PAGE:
There are many new targets that look quite promising. Transient receptor potential A1 (TRPA1) is particularly intriguing, because a drug that targets it could be the first disease-modifying analgesic we have for neuropathic pain.
Another exciting area is the use of modern technology in pain management. One fantastic example is a virtual reality program called Snow World, which has been developed at the University of Washington. We have been trying to bring this program to our hospital, where we would use it in the unit for burn patients, but it is not commercially available. Snow World is a game where a burn patient can throw snowballs at penguins. While concentrating on doing that, the patient doesn't notice that the nurses are attending to daily wound care, which can be very painful. So instead of giving lots of analgesics that may make the patient drowsy, particularly after the wound is taken care of, the patient can be engaged with this virtual reality program and not notice the pain.
This is an example of the power of the patient’s mind, which we still underestimate, particularly when it has a positive impact. We know a lot about the obstacles the patient’s mind may create in the rehabilitation process, but patients also have positive resources that can greatly benefit them.
Do you have any advice for young researchers?
Pain is the most fascinating field of research because feeling pain is at the core of humanity, and because the main goal of medicine is to relieve suffering. Pain is such an integral part of being a human being, and can be studied in many different ways. You can take just one part that you are really interested in, but what may happen next is that you will also become interested in surrounding fields. That will certainly expand your understanding of the patient as a whole human being, including the mind and the body, which are inseparable. What I have really enjoyed in my own work is that I’ve done research in very standardized circumstances, such as in the pharmacology research lab where I do basic research, but I’ve also tried to understand patients as whole human beings and how the mind affects the body and the body feeds back to the mind; an example is my research on placebo mechanisms.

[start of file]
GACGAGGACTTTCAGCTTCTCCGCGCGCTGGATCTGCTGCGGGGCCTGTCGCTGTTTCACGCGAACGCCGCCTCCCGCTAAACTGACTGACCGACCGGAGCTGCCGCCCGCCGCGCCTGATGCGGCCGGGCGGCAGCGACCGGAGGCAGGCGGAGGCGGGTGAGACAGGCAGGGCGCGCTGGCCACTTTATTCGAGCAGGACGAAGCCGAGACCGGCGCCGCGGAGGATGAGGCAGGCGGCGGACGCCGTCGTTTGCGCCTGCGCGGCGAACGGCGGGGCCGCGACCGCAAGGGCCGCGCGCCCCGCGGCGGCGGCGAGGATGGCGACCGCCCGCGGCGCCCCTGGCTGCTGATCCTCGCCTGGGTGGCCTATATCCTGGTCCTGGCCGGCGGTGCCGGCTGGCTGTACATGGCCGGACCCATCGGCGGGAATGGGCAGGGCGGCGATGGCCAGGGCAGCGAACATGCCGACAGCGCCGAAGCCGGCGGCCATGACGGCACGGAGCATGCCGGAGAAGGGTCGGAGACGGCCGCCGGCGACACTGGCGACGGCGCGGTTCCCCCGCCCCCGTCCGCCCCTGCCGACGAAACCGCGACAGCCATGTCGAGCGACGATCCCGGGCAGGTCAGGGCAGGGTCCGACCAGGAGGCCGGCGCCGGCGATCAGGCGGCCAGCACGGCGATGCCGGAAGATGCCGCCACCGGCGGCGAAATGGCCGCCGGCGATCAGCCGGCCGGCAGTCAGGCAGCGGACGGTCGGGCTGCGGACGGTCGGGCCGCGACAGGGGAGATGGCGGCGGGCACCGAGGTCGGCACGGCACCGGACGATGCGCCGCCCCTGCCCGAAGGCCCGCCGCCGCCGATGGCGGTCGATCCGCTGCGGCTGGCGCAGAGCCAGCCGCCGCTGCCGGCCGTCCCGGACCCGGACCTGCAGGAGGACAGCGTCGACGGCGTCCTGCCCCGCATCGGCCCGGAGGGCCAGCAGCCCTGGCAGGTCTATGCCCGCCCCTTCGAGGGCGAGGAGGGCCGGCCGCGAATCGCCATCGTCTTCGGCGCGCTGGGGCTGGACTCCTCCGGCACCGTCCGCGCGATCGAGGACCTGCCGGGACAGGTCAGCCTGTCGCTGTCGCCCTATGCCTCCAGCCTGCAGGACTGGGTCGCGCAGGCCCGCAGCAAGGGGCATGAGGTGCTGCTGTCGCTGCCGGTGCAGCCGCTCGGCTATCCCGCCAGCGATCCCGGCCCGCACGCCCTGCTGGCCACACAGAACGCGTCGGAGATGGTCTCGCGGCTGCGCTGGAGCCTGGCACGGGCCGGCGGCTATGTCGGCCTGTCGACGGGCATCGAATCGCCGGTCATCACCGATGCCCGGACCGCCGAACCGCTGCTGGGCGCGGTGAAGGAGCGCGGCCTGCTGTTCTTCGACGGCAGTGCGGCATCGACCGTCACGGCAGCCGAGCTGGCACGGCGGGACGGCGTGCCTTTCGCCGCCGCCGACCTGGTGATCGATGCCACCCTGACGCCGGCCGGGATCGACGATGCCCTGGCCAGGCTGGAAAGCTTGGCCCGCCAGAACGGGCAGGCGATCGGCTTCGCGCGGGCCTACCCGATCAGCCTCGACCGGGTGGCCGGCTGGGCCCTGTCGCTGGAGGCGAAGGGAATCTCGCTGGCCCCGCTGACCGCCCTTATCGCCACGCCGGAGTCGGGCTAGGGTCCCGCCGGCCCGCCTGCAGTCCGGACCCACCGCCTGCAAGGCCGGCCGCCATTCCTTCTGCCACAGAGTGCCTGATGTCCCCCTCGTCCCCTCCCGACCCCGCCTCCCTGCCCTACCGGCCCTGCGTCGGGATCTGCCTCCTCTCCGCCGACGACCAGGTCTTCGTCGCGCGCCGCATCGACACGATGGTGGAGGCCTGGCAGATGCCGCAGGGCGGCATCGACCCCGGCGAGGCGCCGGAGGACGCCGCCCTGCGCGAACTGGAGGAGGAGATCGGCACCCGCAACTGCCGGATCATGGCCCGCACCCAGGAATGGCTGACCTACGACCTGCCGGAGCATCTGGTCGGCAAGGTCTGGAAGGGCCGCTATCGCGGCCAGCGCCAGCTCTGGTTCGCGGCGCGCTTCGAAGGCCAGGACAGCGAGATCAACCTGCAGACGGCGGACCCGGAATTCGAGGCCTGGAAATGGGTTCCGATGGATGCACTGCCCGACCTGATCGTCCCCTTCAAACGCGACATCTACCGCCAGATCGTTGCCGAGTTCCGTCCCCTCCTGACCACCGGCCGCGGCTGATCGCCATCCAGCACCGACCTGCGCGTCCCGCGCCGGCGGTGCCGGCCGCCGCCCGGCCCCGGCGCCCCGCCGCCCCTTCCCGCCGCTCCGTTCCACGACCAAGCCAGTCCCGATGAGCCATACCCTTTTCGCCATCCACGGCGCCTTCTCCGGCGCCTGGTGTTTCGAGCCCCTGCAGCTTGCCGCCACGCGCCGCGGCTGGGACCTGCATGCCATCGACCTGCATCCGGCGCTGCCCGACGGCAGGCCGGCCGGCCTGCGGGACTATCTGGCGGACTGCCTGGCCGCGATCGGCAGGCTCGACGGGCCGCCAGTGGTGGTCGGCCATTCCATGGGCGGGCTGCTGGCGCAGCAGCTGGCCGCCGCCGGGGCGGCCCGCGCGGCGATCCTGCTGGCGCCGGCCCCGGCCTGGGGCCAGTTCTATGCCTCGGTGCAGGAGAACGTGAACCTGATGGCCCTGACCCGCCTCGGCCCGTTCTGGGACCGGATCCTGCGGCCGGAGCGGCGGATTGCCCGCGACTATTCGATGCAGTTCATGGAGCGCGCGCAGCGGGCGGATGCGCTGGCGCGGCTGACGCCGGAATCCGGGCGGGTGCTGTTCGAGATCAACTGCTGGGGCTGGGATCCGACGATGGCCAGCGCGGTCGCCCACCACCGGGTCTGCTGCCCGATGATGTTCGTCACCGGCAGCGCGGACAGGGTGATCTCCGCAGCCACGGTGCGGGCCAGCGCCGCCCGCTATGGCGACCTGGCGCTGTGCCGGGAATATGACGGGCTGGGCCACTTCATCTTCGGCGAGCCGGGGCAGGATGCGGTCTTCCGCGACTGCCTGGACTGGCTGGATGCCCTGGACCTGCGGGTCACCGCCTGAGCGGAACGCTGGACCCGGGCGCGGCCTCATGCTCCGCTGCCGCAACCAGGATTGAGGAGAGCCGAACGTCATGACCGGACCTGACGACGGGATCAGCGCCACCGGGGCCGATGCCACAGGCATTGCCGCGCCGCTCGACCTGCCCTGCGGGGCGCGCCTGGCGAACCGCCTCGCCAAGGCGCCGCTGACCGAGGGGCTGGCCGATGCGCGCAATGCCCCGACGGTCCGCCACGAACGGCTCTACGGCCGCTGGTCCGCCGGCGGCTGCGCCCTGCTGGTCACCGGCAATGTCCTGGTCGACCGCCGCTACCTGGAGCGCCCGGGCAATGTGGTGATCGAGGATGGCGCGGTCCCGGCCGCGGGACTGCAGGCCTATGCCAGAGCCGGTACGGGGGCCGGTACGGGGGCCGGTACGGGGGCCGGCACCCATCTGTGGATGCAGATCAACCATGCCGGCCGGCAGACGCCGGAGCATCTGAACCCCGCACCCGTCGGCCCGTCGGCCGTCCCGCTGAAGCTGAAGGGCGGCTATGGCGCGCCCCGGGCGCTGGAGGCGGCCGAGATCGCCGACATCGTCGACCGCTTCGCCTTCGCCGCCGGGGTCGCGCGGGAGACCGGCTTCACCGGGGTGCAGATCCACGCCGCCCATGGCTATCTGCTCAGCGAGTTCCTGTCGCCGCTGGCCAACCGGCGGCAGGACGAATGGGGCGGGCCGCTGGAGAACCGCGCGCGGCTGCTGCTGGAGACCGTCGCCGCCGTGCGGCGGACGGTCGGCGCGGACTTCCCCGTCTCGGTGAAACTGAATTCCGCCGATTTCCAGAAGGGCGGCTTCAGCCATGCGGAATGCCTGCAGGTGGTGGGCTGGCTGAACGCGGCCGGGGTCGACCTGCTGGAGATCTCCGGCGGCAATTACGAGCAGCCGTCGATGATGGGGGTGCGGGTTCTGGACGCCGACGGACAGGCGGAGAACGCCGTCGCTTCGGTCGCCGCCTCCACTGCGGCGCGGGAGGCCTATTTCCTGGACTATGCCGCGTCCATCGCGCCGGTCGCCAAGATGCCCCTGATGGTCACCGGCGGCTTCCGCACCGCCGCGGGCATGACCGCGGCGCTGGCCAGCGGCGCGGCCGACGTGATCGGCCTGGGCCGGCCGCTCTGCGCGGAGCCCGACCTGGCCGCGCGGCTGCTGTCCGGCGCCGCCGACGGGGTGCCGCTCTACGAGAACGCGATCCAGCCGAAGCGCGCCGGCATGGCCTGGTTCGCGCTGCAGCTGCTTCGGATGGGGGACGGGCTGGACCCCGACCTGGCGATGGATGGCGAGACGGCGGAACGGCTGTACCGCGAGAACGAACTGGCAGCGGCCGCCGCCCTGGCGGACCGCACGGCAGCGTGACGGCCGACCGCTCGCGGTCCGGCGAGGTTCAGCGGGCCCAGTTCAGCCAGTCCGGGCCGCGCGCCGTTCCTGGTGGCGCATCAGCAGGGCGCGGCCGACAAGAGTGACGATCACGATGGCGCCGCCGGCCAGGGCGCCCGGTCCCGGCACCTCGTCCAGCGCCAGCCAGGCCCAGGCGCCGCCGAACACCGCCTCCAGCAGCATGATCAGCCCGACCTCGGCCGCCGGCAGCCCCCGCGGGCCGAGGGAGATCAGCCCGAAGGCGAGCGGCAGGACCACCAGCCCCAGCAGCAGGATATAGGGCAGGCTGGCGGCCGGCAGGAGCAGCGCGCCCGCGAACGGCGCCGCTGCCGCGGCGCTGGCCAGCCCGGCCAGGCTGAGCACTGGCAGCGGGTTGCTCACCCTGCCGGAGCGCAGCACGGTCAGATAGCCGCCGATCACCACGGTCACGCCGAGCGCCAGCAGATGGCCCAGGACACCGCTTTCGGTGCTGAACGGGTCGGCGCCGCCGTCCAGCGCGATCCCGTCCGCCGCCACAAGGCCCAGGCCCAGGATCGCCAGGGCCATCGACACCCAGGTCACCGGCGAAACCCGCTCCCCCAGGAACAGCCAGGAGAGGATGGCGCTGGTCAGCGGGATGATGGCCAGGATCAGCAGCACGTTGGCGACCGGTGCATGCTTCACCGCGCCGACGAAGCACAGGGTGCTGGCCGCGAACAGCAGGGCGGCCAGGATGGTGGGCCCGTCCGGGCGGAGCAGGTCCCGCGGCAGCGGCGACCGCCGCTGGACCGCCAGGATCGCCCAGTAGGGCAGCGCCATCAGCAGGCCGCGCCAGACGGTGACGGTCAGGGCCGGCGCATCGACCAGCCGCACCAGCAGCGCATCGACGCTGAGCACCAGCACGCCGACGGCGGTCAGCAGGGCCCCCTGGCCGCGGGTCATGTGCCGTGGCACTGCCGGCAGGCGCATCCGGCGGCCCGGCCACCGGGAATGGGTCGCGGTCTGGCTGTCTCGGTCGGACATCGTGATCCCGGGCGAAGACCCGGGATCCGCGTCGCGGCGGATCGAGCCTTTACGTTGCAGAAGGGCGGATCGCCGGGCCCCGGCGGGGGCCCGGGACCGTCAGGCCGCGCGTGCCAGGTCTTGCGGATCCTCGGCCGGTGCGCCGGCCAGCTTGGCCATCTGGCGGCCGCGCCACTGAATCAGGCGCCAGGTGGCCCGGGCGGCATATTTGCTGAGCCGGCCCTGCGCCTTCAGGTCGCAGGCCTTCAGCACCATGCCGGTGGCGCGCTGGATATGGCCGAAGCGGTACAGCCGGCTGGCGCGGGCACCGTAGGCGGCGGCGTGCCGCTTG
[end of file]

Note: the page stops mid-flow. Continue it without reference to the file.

Also, a person needs to cross borders in order to be a good pain researcher. For instance, an anesthesiologist with an interest in pharmacology should learn more about psychology, neurology, and other areas. And it is important to cross borders not only within the clinic but also from the clinic to the lab, and from the lab to the clinic, to really understand the multifaceted phenomenon of pain.
Is there anything else you would like to add?
Multidisciplinary pain clinics have been shown to be the best model when treating chronic pain, and there are many other disciplines that are now adopting many of the models that pain clinics have developed. This is something our field should be very proud of—that, in fact, we have been at the forefront of understanding the patient as a whole human being.
Thank you so much for speaking with PRF.
It has been a pleasure speaking with you.
See PRF related content on the right.
Lilius TO, Jokinen V, Neuvonen MS, Niemi M, Kalso EA, Rauhala PV
Br J Pharmacol. 2014 Oct 9. Epub ahead of print.
Meretoja TJ, Leidenius MHK, Tasmuth T, Sipilä R, Kalso E
JAMA. 2014 Jan 1; 311(1):90-2.
Kaunisto MA, Jokela R, Tallgren M, Kambur O, Tikkanen E, Tasmuth T, Sipilä R, Palotie A, Estlander A-M, Leidenius M, Ripatti S, Kalso EA
Anesthesiology. 2013 Dec; 119(6):1410-21.
Kambur O, Kaunisto MA, Tikkanen E, Leal SM, Ripatti S, Kalso EA
Anesthesiology. 2013 Dec; 119(6):1422-33.
Borsook D, Kalso E
Eur J Pain. 2013 Sep; 17(8):1109-25.
Moore A, Derry S, Eccleston C, Kalso E.
BMJ. 2013 May 3;346:f2690.
Sipilä R, Estlander AM, Tasmuth T, Kataja M, Kalso E.
Br J Cancer. 2012 Oct 23;107(9):1459-66.
Petrovic P, Kalso E, Petersson KM, Ingvar M.
Science. 2002 Mar 1;295(5560):1737-40.
Other Forum Interviews with PRF’s 2014-2015 Science Advisors: